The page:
In this article, Christine Flintoft-Smith, Senior Accreditation Officer at the National Autistic Society, gives a brief outline of a year long collaborative project between the NAS Autism Accreditation team and Macclesfield General Hospital, looking at their current autism practice.
Making NHS hospitals more accessible to people with autism
For anyone, a visit to the hospital can pose a number of challenges and cause a great deal of anxiety, some of which is exacerbated by our inability to function at our optimum level due to the state of ill health itself, hence our referral to the health provider in the first place. For a person with autism the combination of these factors along with the challenges faced on a day to day basis, can make the prospect of visiting a hospital, whether planned or in an emergency, terrifying. The demands placed on health professionals due to high admission rates and limited face to face time, can also lead to the needs of an autistic person being missed, causing even greater anxiety.
The National Autistic Society’s Autism Accreditation team was established over 23 years ago with the aim of supporting and developing autism practice in services and schools. The team works alongside providers helping them to appraise themselves against a framework for good practice in order to achieve accredited status through peer review.
The Accreditation process was used as a platform to develop and launch the new Autism Access Award which focuses on making community facilities more accessible for autistic people. One area that the team wished to focus on was health care and a partnership was sought with an NHS hospital to devise a framework and pilot it. Coincidentally, Macclesfield General Hospital had launched their own Open 2 Autism project and approached Autism Accreditation about the new NAS Autism Access Award. The pilot ran from 2013 to 2014, during which time the hospital showed great commitment and enthusiasm and gained the Autism Access Award in the summer of 2014.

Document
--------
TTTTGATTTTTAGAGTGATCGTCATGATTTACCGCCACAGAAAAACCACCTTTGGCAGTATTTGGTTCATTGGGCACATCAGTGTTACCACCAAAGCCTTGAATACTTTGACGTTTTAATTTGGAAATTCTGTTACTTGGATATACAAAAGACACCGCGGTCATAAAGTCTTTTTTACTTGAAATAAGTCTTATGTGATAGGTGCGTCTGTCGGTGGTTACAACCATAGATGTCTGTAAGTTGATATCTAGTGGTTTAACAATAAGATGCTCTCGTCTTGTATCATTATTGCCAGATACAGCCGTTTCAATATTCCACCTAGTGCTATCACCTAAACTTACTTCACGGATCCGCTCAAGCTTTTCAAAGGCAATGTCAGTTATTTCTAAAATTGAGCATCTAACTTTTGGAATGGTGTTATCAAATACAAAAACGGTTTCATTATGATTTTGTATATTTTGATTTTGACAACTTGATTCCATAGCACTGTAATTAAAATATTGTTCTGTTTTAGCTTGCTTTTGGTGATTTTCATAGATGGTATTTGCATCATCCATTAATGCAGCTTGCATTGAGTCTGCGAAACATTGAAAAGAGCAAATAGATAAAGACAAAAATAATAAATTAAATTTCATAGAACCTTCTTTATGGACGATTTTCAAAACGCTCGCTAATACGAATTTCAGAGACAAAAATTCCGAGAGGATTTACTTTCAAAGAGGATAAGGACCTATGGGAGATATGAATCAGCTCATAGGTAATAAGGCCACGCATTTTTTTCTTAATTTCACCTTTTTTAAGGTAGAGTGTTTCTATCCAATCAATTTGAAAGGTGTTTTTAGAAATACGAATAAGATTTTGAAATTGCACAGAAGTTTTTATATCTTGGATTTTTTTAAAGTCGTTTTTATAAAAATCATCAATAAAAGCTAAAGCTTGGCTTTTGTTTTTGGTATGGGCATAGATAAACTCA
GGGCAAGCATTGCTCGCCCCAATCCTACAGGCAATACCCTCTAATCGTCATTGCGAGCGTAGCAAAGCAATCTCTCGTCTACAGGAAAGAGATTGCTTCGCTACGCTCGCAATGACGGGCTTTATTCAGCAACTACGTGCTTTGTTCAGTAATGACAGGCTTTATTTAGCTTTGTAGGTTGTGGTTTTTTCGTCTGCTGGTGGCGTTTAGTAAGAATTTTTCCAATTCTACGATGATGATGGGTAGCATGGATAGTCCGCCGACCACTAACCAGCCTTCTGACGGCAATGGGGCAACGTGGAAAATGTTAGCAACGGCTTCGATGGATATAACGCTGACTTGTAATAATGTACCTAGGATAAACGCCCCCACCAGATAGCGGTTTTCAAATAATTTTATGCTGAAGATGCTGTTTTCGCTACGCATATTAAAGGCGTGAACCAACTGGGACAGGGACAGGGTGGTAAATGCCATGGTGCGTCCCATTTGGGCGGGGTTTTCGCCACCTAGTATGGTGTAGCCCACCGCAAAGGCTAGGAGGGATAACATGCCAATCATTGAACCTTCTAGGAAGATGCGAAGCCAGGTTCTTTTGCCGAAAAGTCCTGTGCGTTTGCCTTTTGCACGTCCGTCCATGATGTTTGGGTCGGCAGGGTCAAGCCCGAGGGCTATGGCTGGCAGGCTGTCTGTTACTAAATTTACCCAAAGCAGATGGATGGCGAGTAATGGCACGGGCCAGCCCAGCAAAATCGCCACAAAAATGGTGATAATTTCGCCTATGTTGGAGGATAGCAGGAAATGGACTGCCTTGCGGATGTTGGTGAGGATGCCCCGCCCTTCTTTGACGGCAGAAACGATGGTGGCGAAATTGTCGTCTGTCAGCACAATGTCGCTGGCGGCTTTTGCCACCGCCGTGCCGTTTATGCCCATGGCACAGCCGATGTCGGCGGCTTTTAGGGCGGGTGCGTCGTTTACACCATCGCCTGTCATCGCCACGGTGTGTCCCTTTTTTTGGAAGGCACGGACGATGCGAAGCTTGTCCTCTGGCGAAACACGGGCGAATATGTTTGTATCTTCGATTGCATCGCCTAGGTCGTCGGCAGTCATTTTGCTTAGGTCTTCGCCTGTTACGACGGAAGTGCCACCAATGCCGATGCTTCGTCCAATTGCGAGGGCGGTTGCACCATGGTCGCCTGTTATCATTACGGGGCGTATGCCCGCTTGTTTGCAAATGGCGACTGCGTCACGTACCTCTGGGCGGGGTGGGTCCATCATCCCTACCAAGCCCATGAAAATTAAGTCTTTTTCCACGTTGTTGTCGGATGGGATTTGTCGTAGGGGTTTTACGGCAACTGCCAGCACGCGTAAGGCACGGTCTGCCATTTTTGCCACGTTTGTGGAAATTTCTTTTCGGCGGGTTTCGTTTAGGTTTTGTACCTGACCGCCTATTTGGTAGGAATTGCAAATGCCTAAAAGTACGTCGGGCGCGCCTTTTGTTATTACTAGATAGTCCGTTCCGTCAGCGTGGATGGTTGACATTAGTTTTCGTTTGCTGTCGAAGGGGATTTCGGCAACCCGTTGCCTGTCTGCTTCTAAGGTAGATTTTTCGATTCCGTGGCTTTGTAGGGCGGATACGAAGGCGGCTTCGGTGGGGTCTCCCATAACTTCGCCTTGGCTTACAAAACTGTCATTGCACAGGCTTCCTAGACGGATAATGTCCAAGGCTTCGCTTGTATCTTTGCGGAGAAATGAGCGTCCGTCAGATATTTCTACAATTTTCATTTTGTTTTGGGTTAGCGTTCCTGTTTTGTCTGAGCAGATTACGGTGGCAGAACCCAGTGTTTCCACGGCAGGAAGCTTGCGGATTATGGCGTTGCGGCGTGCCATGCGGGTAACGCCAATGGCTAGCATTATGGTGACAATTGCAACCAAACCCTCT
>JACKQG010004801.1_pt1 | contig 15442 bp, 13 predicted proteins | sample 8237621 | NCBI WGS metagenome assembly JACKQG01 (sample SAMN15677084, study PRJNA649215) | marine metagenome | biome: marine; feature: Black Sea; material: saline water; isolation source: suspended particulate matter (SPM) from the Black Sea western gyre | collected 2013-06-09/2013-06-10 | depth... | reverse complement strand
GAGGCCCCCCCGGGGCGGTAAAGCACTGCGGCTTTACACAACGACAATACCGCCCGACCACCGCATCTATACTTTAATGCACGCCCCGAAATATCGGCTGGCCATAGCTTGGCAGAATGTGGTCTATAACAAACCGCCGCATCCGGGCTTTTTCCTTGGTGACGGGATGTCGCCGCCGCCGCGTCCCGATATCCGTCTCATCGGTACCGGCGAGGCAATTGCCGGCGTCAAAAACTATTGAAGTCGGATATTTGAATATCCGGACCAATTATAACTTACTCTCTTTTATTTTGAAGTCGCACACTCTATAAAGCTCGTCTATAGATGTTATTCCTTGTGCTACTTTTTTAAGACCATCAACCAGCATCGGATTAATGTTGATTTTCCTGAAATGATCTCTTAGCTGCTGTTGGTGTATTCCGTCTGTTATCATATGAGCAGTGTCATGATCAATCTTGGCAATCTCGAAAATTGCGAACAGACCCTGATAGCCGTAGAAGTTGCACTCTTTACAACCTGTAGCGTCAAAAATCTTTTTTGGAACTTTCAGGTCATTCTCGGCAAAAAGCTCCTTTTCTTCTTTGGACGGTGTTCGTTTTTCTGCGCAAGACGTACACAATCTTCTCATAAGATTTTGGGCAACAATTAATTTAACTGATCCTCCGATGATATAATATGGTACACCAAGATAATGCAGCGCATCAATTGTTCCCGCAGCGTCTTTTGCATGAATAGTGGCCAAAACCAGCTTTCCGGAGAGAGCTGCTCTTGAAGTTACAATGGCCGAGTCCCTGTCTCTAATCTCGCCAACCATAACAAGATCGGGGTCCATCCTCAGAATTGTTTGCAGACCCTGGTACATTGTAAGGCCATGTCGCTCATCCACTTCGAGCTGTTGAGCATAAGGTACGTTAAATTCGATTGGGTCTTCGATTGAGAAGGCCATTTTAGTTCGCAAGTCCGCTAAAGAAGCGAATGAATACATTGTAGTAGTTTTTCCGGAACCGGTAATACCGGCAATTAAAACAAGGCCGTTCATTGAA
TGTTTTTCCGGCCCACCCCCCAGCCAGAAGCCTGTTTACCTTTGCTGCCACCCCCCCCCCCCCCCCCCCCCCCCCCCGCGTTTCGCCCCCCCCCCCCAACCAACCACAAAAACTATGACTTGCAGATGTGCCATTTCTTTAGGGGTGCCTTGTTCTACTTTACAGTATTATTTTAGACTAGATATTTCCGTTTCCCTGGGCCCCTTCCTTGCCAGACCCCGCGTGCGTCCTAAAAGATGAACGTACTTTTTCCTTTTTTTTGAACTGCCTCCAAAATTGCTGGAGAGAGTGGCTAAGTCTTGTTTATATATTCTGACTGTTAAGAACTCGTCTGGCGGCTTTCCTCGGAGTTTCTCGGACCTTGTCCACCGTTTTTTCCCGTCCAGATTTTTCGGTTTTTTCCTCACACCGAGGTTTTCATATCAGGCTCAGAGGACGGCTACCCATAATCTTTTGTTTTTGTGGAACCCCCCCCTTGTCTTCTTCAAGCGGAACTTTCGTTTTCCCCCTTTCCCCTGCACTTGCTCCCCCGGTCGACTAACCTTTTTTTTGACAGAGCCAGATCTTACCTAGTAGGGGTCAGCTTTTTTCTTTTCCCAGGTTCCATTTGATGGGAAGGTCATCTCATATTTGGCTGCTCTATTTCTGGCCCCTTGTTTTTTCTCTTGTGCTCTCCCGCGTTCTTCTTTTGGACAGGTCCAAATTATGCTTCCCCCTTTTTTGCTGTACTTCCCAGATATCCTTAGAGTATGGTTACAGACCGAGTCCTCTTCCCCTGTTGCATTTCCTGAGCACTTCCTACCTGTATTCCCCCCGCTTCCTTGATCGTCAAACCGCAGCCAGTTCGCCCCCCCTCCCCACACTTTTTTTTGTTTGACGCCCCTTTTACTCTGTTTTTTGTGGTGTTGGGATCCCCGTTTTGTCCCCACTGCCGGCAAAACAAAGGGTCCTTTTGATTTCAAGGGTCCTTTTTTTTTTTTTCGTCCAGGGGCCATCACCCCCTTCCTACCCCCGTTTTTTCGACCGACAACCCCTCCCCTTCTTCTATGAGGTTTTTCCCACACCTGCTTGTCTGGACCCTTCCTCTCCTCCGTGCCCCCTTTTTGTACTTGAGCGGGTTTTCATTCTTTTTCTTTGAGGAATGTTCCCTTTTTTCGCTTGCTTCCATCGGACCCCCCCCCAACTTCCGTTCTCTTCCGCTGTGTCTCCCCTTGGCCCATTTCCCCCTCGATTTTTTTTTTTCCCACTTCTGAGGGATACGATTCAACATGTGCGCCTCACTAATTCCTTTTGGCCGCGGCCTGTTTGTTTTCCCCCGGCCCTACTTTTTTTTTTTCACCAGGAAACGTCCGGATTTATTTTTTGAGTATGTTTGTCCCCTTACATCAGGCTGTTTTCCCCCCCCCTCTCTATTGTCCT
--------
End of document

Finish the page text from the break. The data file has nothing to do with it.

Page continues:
The foundations for the award are based on some key principles where reasonable adjustments could be made:
- Advanced information to help prepare person with autism before their admission
- Staff and volunteer training in autism
- Consultation with people with autism
- Environmental considerations
- Statements of Intent
- Customer service, how easy was it to alert staff about a diagnosis of autism and did they know how to deal with that information
An important lesson from the pilot was that many of the changes we required were achievable at no great cost to the hospital. The benefits could be plainly seen through very positive feedback from people with autism, families and staff in the hospital.
Mrs A has a 10 year old son with autism, who came for a tonsillectomy at Macclesfield District General Hospital in August 2013. Her son has a patient passport; these have been developed in East Cheshire NHS Trust and promoted over the past few years. Mrs A refers to her son’s passport as ‘my bible.’
Mrs A took her son for a pre-op assessment the day before he was due to have his operation and took the patient passport with her. She says it is good because all the information is in one place; she uses it at the dentist and other places as well as for hospital.
Mrs A added that her son likes order, structure and routine; this was highlighted on his passport as well as his aversion to the colour green, being unable to eat food that is not white or beige, only being able to drink particular drinks and being very routine orientated.